US Congressmen set to thwart Sudan’s removal from state terrorism sponsors list

by MCR Correspondent
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The United States congressmen have disclosed plan to thwart the decision to remove Sudan from a list of state sponsors of terror.

Congressional sources told on Tuesday October 20, 2020, that the US administration did not officially notify congressmen about its decision to remove Sudan from the list of state sponsors of terror as stipulated by US laws.

On Monday Trump tweeted, “GREAT news! New government of Sudan, which is making great progress, agreed to pay $335 MILLION to US terror victims and families.”

“Once deposited, I will lift Sudan from the State Sponsors of Terrorism list. At long last, JUSTICE for the American people and BIG step for Sudan!”

The US president has the power to remove a nation from the list; however, Congress has 45 days to object.

The sources believe that no obstacles are expected as Republicans control the majority of Congress while several Democrats support the decision.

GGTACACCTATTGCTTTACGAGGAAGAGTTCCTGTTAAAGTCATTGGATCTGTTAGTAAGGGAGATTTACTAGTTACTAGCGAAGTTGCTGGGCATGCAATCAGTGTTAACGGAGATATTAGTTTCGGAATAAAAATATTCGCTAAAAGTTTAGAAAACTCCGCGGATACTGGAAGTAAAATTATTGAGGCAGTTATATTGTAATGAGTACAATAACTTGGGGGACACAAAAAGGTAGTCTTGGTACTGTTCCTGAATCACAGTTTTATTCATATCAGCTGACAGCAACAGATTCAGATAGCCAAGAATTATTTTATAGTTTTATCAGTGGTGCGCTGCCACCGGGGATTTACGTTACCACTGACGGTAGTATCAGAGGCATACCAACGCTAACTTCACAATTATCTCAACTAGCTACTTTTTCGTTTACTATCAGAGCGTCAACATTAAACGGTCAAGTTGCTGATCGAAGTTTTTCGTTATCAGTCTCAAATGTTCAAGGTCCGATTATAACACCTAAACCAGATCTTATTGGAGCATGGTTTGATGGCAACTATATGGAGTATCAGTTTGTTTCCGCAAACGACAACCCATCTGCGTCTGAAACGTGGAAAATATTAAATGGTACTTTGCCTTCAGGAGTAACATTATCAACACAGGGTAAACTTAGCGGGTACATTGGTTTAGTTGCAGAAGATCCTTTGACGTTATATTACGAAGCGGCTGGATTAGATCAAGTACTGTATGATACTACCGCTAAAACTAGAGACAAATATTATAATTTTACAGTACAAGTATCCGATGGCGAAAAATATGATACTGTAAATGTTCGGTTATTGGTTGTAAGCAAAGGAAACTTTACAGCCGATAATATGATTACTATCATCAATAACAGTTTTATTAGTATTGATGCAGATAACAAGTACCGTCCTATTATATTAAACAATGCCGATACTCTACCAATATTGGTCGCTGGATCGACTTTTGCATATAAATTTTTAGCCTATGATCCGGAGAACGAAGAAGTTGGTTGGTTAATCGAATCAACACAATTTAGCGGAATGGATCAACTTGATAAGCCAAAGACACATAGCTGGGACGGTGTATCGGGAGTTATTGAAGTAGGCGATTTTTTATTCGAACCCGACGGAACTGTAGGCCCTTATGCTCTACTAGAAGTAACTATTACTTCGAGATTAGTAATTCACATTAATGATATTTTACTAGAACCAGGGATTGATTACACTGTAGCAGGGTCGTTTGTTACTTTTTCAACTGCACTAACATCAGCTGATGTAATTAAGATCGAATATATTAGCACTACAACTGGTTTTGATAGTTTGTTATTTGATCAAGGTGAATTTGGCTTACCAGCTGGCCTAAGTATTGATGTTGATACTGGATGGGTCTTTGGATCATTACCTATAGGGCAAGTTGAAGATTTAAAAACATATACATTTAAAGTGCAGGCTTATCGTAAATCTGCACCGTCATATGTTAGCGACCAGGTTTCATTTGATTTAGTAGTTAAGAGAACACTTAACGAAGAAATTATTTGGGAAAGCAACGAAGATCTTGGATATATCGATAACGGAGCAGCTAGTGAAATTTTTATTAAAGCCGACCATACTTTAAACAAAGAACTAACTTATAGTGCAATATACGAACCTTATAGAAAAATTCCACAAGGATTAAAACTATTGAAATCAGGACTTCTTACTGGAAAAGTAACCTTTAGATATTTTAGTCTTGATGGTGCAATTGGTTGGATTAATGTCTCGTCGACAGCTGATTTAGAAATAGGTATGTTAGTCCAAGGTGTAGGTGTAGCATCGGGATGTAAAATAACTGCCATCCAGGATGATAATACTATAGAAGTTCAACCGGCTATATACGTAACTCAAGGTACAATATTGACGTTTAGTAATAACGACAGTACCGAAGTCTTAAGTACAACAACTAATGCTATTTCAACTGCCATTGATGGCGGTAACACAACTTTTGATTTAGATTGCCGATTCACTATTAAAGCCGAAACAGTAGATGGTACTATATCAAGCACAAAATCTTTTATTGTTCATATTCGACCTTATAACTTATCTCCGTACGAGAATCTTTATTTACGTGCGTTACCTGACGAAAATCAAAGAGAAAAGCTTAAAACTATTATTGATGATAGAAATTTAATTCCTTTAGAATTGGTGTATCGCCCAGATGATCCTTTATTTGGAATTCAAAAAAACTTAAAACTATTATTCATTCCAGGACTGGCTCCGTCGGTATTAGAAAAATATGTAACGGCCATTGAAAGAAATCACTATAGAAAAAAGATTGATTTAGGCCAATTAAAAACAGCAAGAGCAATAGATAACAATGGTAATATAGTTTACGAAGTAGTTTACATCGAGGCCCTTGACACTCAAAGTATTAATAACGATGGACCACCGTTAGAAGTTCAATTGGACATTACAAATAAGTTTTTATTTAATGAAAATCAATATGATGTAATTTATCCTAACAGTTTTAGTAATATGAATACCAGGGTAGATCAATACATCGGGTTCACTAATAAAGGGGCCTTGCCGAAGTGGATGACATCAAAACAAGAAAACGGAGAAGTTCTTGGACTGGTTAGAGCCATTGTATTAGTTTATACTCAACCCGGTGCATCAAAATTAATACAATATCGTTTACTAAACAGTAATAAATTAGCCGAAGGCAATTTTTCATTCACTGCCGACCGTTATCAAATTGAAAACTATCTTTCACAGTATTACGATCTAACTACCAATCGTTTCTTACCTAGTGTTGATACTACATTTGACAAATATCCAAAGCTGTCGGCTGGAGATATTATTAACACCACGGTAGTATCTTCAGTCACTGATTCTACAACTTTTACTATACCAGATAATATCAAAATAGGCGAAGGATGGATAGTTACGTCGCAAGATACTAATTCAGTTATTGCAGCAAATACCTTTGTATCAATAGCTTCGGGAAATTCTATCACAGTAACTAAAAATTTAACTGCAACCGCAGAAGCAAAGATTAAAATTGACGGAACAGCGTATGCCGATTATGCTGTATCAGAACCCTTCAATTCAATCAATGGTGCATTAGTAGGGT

However, Congress needs to pass another legislation that would extinguish court claims against Sudan related to the 9/11 attacks.

Congress has for months worked to advance legislation that would end claims filed against Khartoum by families of victims of terrorism, including those of the 9/11 attacks.

This legislation is rejected by US Senator Bob Menendez, ranking member of the Senate Foreign Relations Committee.

However, informed sources said that the Democratic Senator could openly discuss the matter with the Department of State.

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